New figures released by Statistics Canada in August show that the price of many school stationery supplies, lunch box food staples and after-school activities have gone up this year. That, coupled with the growing cost of many items and services stemming from rising inflation rates means this September’s back-to-school season is hitting some parents harder.

Supply costs

Statistics Canada data also shows that prices for children’s clothing are running below the pace of inflation, and electronics that might be used for schooling have gone down year-over-year. But parents will still have to deal with price jumps like a 12.9 per cent hike for stationery supplies when compared to last July.

Some experts say they’re not surprised that supplies like binders, pencils, or paper are going up in price, because the products have a lower value per kilogram.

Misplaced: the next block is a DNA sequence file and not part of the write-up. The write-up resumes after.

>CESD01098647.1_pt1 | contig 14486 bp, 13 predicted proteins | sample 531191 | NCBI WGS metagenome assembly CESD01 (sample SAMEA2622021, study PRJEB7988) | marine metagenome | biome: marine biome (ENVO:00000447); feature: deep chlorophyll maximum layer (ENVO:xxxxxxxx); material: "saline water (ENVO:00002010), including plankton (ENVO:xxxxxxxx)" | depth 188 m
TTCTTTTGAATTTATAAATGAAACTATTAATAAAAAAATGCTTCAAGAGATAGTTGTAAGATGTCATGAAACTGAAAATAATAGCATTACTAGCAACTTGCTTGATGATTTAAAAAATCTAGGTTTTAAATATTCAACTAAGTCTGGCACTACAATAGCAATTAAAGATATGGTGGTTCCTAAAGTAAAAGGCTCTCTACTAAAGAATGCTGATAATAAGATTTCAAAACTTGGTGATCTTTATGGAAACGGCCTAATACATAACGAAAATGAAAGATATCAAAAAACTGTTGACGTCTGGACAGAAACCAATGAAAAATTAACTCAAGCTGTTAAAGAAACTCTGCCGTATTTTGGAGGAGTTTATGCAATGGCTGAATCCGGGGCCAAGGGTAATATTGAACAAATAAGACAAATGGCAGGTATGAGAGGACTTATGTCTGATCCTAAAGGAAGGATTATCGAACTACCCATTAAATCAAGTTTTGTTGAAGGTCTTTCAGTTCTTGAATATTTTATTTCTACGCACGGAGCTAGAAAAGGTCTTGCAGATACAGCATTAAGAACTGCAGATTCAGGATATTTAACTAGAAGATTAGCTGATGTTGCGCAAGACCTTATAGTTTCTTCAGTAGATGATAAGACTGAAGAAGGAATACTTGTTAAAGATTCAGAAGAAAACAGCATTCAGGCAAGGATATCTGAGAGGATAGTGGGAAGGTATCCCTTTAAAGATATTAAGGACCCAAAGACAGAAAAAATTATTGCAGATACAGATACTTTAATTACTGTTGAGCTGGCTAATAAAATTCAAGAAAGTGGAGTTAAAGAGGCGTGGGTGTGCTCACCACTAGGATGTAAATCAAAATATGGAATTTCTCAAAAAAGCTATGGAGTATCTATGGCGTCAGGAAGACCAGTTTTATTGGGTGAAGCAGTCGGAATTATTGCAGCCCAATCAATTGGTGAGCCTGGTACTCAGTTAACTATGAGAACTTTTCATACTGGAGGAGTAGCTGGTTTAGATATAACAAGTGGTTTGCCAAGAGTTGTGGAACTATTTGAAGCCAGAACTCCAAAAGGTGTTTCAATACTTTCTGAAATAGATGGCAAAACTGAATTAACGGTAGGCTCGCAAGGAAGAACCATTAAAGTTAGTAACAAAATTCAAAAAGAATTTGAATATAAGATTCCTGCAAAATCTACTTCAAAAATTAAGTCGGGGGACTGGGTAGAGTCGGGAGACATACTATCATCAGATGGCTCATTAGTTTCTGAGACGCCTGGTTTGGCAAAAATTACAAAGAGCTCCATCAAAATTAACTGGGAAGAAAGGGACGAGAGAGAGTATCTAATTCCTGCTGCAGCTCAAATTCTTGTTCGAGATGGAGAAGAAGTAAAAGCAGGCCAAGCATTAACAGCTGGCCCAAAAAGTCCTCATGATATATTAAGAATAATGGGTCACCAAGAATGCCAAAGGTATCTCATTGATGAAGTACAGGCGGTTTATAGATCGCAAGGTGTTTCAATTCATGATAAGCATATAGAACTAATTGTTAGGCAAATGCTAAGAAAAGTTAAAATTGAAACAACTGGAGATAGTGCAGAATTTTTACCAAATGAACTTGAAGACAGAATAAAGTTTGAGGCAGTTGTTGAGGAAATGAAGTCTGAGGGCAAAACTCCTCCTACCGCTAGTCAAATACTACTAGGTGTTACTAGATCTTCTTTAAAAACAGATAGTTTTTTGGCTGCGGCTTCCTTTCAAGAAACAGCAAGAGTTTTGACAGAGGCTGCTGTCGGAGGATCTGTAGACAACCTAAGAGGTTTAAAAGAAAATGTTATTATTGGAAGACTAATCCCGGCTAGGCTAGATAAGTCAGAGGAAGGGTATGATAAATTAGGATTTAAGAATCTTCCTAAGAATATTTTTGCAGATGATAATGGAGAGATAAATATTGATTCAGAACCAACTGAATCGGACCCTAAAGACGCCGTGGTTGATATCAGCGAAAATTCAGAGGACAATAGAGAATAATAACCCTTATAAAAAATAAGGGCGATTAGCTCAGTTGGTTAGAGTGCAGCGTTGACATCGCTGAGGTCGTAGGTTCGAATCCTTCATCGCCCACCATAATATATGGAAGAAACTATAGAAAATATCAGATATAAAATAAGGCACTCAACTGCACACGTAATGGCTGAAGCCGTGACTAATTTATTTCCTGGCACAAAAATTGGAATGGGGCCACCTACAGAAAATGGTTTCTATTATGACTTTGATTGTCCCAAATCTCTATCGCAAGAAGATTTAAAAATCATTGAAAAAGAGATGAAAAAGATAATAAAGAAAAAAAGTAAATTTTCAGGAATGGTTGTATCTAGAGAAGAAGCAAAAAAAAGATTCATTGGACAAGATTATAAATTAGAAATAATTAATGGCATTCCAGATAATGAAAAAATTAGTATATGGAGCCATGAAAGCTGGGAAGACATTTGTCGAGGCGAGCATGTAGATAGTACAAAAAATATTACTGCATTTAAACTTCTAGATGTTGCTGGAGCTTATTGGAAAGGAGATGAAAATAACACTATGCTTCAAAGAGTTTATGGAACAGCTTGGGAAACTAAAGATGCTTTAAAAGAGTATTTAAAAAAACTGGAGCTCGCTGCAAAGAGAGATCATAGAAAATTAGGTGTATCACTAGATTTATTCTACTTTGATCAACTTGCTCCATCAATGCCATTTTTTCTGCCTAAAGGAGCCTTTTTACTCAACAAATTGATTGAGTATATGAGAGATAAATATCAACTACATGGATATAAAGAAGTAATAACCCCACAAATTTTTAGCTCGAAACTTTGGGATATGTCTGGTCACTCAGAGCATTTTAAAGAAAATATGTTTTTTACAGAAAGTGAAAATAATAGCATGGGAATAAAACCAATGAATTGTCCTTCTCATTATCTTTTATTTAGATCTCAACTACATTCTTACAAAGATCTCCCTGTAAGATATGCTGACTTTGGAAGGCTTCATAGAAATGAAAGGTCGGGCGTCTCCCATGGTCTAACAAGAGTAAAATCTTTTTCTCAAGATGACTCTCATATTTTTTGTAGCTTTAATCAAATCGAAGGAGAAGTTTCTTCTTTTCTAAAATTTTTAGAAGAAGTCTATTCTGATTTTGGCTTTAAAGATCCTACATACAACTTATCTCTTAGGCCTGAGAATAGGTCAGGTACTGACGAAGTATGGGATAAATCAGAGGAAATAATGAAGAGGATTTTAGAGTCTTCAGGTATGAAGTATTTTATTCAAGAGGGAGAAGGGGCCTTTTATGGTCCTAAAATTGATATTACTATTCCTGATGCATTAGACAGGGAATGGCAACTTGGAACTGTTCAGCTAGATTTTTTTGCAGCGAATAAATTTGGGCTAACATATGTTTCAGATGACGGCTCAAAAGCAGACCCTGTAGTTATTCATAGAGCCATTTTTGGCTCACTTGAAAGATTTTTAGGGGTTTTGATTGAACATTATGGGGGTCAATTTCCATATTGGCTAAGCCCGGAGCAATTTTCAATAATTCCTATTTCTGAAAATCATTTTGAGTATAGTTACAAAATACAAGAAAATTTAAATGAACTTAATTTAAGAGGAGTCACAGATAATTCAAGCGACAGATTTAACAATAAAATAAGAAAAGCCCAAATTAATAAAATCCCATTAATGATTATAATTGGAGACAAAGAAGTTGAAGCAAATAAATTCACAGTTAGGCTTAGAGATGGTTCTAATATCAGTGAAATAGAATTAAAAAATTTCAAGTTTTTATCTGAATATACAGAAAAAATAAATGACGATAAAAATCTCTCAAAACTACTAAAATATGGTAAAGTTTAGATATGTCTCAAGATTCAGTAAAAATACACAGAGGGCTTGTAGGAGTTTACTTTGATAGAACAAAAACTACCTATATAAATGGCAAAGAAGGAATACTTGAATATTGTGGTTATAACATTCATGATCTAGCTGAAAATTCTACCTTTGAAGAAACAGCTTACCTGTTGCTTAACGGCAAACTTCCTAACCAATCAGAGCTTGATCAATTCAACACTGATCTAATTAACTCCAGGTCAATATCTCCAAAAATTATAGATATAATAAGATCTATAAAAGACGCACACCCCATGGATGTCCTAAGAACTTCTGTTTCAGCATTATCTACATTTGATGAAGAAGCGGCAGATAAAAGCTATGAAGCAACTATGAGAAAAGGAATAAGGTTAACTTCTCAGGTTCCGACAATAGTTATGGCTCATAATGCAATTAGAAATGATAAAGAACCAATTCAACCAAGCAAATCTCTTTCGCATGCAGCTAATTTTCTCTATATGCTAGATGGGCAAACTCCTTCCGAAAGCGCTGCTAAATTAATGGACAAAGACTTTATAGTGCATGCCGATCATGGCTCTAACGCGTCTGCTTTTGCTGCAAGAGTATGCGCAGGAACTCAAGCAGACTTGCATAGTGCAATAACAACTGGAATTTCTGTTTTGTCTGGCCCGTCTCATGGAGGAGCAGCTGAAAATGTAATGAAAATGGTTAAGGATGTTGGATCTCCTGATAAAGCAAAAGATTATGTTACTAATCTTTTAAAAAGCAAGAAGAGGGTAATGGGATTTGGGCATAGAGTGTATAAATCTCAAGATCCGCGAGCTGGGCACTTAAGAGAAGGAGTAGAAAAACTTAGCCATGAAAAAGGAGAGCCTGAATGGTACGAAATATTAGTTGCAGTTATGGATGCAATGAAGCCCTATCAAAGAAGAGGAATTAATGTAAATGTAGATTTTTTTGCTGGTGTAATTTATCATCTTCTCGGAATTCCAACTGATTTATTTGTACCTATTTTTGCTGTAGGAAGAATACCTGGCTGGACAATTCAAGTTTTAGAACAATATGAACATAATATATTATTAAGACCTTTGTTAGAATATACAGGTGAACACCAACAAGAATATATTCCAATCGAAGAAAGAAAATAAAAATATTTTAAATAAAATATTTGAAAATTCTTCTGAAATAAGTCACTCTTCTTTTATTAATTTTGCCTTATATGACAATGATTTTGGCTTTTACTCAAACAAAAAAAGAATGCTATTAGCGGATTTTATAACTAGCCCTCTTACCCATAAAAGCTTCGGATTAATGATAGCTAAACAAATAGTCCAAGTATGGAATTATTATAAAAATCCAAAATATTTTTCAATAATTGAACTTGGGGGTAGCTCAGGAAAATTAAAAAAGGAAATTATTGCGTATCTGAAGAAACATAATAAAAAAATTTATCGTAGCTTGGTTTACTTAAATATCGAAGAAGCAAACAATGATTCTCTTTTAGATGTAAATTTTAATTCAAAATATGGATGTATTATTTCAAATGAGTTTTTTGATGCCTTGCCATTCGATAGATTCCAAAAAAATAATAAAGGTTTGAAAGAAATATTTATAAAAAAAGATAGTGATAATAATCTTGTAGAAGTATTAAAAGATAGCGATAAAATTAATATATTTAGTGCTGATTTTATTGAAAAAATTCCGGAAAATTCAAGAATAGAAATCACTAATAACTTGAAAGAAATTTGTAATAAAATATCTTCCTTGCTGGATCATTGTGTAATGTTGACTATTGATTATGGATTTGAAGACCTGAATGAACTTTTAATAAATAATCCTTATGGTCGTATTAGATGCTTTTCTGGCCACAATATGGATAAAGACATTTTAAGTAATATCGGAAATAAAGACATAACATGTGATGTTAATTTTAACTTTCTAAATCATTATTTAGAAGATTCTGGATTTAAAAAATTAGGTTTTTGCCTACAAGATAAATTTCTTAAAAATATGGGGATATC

“When you’re trying to move bulky things that aren’t worth a lot per unit of volume or per unit weight, the transportation cost makes up a larger fraction of the selling cost than it does with other products,” said David Soberman, professor of marketing at the Rotman School of Management at the University of Toronto.

A head shot of David Soberman, who is a professor with the Rotman School of Management at the University of Toronto.
David Soberman is a professor with the Rotman School of Management at the University of Toronto. (Richard Agecoutay/CBC)

Soberman says overall, prices are much worse than last year. 

“When we think back to the previous back-to-school season, which was September 2022, in a way we could think inflation was just getting started,” said Soberman.